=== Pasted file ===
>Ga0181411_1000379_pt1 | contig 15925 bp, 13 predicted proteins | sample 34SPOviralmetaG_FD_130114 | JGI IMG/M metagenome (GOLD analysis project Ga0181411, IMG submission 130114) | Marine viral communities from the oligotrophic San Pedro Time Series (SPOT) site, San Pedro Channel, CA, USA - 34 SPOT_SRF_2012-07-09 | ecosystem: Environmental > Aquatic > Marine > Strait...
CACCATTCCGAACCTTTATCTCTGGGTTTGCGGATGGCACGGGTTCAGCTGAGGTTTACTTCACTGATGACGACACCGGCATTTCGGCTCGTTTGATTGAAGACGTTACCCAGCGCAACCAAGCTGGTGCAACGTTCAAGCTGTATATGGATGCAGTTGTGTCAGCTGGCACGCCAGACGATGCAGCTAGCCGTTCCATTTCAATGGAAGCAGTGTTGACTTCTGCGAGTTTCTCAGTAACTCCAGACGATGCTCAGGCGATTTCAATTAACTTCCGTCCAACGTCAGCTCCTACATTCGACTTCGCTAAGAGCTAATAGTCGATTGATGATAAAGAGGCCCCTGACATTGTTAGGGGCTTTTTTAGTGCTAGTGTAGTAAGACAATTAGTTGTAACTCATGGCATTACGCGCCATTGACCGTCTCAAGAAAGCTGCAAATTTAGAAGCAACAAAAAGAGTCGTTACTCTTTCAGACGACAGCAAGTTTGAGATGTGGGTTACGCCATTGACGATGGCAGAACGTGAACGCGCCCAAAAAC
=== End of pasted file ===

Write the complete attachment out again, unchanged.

>Ga0181411_1000379_pt1 | contig 15925 bp, 13 predicted proteins | sample 34SPOviralmetaG_FD_130114 | JGI IMG/M metagenome (GOLD analysis project Ga0181411, IMG submission 130114) | Marine viral communities from the oligotrophic San Pedro Time Series (SPOT) site, San Pedro Channel, CA, USA - 34 SPOT_SRF_2012-07-09 | ecosystem: Environmental > Aquatic > Marine > Strait...
CACCATTCCGAACCTTTATCTCTGGGTTTGCGGATGGCACGGGTTCAGCTGAGGTTTACTTCACTGATGACGACACCGGCATTTCGGCTCGTTTGATTGAAGACGTTACCCAGCGCAACCAAGCTGGTGCAACGTTCAAGCTGTATATGGATGCAGTTGTGTCAGCTGGCACGCCAGACGATGCAGCTAGCCGTTCCATTTCAATGGAAGCAGTGTTGACTTCTGCGAGTTTCTCAGTAACTCCAGACGATGCTCAGGCGATTTCAATTAACTTCCGTCCAACGTCAGCTCCTACATTCGACTTCGCTAAGAGCTAATAGTCGATTGATGATAAAGAGGCCCCTGACATTGTTAGGGGCTTTTTTAGTGCTAGTGTAGTAAGACAATTAGTTGTAACTCATGGCATTACGCGCCATTGACCGTCTCAAGAAAGCTGCAAATTTAGAAGCAACAAAAAGAGTCGTTACTCTTTCAGACGACAGCAAGTTTGAGATGTGGGTTACGCCATTGACGATGGCAGAACGTGAACGCGCCCAAAAAC